grow up topping out

Source: GrowUp

The farm, with production capacity equivalent to 1,000 acres, expects to begin delivering its first harvest of salad leaves to UK supermarkets early next year

Vertical farming company GrowUp is kicking off a recruitment drive after celebrating the topping out of its newest farm in Kent.

The company will be hosting a recruitment day on 16 July to teach local residents more about vertical farming and the skilled jobs available at the farm.

The first wave of recruitment, about 10 jobs, is underway now and there will be a total of 60 jobs once the farm is complete.

“We are a triple bottom line business; our people and our impact matter as much as our financials and our people are our business, so this is very exciting,” said Kate Hofman, co-founder of GrowUp. “We are investing over £10m a year into the local economy through this farm and we know that lots of people haven’t heard of vertical farming before.”

The skilled farm operative roles will start in October 2022 and are suitable for people with a background in horticulture or food manufacture, with full training and development support offered to all successful candidates.

GrowUp is an accredited living wage employer and all roles come with an extensive benefits package, including enhanced parental leave, an employee share scheme, an employee benefits platform and a 5% employer pension contribution. 

“We have a job to do and there is a cost of living crisis which means people are watching what they spend on food,” said Hofman. “There are crops that we already can’t grow conventionally in the UK where we are reliant on imports and as those supply chains become more volatile, UK food is more important than ever.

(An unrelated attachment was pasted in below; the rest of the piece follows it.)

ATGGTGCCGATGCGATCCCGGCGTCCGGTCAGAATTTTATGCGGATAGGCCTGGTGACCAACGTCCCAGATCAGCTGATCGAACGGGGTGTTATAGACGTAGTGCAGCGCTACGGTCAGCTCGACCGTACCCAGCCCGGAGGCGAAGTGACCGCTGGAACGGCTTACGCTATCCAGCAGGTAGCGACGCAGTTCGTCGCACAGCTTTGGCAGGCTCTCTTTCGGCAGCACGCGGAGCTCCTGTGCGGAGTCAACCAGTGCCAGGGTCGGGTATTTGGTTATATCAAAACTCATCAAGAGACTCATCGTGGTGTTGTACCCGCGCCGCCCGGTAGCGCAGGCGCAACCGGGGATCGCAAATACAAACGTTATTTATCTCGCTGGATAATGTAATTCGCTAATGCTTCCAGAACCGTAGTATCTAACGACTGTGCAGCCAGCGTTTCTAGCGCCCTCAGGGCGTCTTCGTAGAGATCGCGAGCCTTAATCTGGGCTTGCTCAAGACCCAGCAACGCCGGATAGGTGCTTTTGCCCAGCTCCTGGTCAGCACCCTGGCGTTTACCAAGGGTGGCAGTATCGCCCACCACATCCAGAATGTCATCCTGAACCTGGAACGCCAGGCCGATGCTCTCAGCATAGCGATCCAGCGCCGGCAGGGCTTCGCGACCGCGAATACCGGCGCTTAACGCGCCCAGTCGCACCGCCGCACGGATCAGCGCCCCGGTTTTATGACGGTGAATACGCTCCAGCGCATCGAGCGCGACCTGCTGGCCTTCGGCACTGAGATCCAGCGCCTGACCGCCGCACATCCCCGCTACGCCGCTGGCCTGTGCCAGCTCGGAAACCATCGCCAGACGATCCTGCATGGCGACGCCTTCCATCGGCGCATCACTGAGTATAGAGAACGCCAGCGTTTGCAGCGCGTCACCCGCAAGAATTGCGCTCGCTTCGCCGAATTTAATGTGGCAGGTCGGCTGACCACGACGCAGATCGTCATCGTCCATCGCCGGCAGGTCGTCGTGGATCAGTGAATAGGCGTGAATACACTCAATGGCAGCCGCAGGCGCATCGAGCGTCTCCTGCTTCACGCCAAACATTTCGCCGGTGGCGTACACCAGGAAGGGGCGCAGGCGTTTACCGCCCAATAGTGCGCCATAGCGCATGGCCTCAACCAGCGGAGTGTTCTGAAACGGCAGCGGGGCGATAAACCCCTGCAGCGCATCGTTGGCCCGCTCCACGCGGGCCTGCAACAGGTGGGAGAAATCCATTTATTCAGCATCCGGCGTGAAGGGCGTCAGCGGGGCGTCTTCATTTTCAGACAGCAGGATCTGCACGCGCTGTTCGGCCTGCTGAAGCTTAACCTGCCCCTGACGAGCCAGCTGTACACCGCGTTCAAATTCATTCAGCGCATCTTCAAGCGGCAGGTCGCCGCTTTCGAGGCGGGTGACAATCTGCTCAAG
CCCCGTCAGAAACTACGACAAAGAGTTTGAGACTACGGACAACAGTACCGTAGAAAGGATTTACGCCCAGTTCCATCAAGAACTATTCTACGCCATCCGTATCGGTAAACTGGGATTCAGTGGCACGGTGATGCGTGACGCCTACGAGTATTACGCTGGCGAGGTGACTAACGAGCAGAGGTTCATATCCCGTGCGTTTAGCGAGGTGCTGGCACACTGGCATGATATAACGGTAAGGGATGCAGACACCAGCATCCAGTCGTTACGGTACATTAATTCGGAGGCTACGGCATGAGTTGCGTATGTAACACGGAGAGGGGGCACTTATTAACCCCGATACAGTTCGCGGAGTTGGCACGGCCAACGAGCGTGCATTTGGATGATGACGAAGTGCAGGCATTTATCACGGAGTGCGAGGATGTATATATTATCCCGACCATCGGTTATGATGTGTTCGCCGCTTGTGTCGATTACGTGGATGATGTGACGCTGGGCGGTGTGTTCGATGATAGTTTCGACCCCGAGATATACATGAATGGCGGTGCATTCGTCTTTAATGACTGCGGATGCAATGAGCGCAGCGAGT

“We started GrowUp because we have always been passionate about growing better food for everyone and we can work with our customers to address supply chain challenges, and apply our business model to grow great quality and affordable produce in the UK,” she added.

Hofman claimed the salads grown on site would last longer due growing conditions, not using chlorine in packaging and shorter transportation to supermarket shelves. She argued in the current crisis this will be even more important to limit waste and save shoppers money.

The recruitment drive comes following a topping out ceremony at the site last week, which marked the handover of the building to complete the internal fit-out of the farm. In the next stage the farm will be equipped with the technology needed for GrowUp to grow salad leaves in a controlled environment.

Construction of the farm began in early January on a brownfield site and the farm, with production capacity equivalent to 1,000 acres, expects to begin delivering its first harvest of salad leaves to UK supermarkets early next year.

The farm is connected to on-site renewable energy reducing its environmental footprint and creating a more resilient supply chain.

Its opening marked “part of the evolution of a really great British farming tradition”, said Hofman. “We are all working towards building a more sustainable food system in the UK.”